Who helped the alleged WikiLeaker?

NY Times:

Army investigators are broadening their inquiry into the recent disclosure of classified military information to include friends and associates who may have helped the person they suspect was the leaker, Pfc. Bradley Manning, people with knowledge of the investigation said Friday.

Two civilians interviewed in recent weeks by the Army’s criminal division said that investigators were focusing in part on a group of Private Manning’s friends and acquaintances in Cambridge, Mass. Investigators, the civilians said, apparently believed that the friends, who include students from the Massachusetts Institute of Technology and Boston University, might have connections to WikiLeaks, which made the documents public.

It is unclear whether the investigators have specific evidence or are simply trying to determine whether one person working alone could have downloaded and disseminated tens of thousands of documents.

The Army has charged Private Manning with disclosing a classified video of an American helicopter attack to WikiLeaks, as well as more than 150,000 classified diplomatic cables. Military officials said Friday that the private was also the main suspect in the disclosure to WikiLeaks of more than 90,000 classified documents about the Afghan war, some of which were published this week by The New York Times, the German magazine Der Spiegel and the British newspaper The Guardian.

A military official acknowledged on Friday that Army investigators were looking into whether Private Manning physically handed compact discs containing classified information to someone in the United States. Private Manning, an intelligence analyst who was deployed over the past year in Iraq with the Second Brigade of the 10th Mountain Division at a remote base east of Baghdad, visited friends in Boston during a home leave in January.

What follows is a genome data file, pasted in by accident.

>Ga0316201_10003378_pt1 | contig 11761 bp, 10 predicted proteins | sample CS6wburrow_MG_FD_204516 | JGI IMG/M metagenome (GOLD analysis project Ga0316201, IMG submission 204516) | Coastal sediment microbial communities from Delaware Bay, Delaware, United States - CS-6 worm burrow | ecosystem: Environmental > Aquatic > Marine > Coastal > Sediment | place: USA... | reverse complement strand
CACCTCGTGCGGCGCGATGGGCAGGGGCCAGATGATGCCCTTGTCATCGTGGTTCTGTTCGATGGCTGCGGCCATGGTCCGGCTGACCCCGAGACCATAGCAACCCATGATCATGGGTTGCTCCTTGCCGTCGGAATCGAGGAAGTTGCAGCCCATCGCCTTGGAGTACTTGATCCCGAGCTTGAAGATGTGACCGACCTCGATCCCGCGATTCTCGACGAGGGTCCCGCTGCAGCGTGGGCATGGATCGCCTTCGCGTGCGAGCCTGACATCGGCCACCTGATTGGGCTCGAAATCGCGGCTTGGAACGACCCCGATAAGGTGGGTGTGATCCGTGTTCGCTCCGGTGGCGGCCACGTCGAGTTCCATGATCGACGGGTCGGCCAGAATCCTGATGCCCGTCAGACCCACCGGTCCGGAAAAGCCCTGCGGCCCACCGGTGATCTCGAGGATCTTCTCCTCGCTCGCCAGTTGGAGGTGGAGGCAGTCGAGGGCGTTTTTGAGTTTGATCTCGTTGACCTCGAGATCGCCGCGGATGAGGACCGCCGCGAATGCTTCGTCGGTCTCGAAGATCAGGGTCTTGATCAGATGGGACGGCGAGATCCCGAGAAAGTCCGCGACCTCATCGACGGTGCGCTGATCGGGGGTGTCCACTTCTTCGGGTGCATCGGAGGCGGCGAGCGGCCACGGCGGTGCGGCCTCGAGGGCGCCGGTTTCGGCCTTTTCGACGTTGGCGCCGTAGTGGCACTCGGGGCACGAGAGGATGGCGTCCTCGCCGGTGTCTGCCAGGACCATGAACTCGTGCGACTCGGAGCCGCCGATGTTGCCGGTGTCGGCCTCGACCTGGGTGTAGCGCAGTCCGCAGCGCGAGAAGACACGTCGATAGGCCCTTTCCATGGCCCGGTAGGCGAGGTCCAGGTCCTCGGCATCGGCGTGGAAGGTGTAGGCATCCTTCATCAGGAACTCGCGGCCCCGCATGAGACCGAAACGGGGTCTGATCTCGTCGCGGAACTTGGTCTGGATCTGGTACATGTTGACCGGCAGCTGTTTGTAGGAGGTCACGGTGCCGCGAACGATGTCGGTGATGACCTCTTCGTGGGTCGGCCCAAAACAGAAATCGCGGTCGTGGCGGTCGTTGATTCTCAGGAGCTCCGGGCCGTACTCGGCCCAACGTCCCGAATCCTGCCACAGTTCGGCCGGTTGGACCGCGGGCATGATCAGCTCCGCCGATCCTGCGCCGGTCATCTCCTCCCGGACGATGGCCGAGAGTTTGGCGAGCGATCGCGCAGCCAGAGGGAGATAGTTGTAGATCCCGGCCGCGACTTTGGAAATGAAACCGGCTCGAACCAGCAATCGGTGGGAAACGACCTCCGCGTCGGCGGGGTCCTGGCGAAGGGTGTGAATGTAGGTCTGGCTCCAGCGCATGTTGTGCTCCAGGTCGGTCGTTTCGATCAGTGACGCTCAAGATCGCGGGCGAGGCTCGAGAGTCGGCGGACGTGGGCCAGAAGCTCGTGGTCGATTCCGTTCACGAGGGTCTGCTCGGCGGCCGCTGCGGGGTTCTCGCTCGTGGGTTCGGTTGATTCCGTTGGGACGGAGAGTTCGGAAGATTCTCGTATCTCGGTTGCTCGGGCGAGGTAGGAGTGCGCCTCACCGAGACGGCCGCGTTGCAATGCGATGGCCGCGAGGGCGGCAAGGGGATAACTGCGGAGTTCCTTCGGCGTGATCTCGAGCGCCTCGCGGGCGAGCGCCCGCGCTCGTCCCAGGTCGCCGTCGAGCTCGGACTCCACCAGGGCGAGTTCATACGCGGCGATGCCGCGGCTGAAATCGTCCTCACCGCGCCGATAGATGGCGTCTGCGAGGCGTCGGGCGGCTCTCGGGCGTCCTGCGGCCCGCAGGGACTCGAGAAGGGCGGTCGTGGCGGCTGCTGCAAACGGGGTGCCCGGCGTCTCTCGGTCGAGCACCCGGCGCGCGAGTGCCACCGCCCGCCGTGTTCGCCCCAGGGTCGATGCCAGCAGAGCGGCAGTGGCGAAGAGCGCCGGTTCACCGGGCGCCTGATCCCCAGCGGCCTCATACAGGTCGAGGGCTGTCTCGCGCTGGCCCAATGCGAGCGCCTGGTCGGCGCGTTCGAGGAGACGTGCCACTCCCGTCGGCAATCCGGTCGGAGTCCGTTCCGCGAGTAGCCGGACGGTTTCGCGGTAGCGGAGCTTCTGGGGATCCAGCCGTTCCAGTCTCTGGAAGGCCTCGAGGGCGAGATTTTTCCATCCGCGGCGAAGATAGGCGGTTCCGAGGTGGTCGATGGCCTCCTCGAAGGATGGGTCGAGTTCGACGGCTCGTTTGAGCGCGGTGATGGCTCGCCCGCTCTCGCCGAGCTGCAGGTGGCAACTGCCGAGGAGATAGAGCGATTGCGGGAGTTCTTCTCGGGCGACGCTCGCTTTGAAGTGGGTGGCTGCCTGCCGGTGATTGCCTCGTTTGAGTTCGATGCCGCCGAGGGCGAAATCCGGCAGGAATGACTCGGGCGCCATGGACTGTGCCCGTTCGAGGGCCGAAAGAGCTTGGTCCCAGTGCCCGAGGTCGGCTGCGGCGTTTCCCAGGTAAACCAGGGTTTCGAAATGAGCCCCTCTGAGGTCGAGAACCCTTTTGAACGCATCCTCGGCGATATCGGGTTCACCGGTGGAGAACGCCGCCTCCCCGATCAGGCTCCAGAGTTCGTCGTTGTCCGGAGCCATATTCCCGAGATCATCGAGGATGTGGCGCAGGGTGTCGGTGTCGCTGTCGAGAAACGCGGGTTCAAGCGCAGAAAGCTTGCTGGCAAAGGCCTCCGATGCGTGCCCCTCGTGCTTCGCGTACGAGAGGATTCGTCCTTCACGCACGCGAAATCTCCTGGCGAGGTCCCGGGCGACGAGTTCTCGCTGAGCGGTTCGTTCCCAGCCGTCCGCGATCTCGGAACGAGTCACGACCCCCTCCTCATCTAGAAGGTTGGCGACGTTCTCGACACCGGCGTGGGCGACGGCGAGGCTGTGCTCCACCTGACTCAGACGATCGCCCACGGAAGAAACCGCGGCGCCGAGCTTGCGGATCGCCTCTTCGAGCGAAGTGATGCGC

Adrian Lamo, a computer hacker who this year traded instant messages with Private Manning, said in a telephone interview on Friday that he believed that WikiLeaks was in part directing Private Manning and providing technical assistance to him in downloading classified information from military computers. Military officials would not confirm Mr. Lamo’s claim. Julian Assange, the founder of WikiLeaks, did not respond to an e-mail seeking comment.

The story suggest the Army investigators are trying to get some insight into how WikiLeaks operates. This suggest to me that they would like to bring a case that goes well beyond the one they have alleged against Pfc. Manning. Given the circumstances that is what I would do too.

I find it interesting that Manning has been transferred to a Marine Corps brig. He will find the discipline there stricter than what he is probably used to. While the Marines may have eased up some, I suspect they are still pretty tough.

At one time "Brig Rats," when allowed out of a cell to exercise, were taken to a court yard with a grid of white lines. As they came to a white line, they had to stop and come to attention and yell, "Prisoner Number ... request permission to cross the white line, SIR." They no longer could use their name, but must refer to themselves by their assigned prison number. It was a demonstration of how little control they had over their circumstances. Brig Rats were also not allowed the privilege of saluting superior officers. Pfc. Manning maybe in for quite a culture shock.


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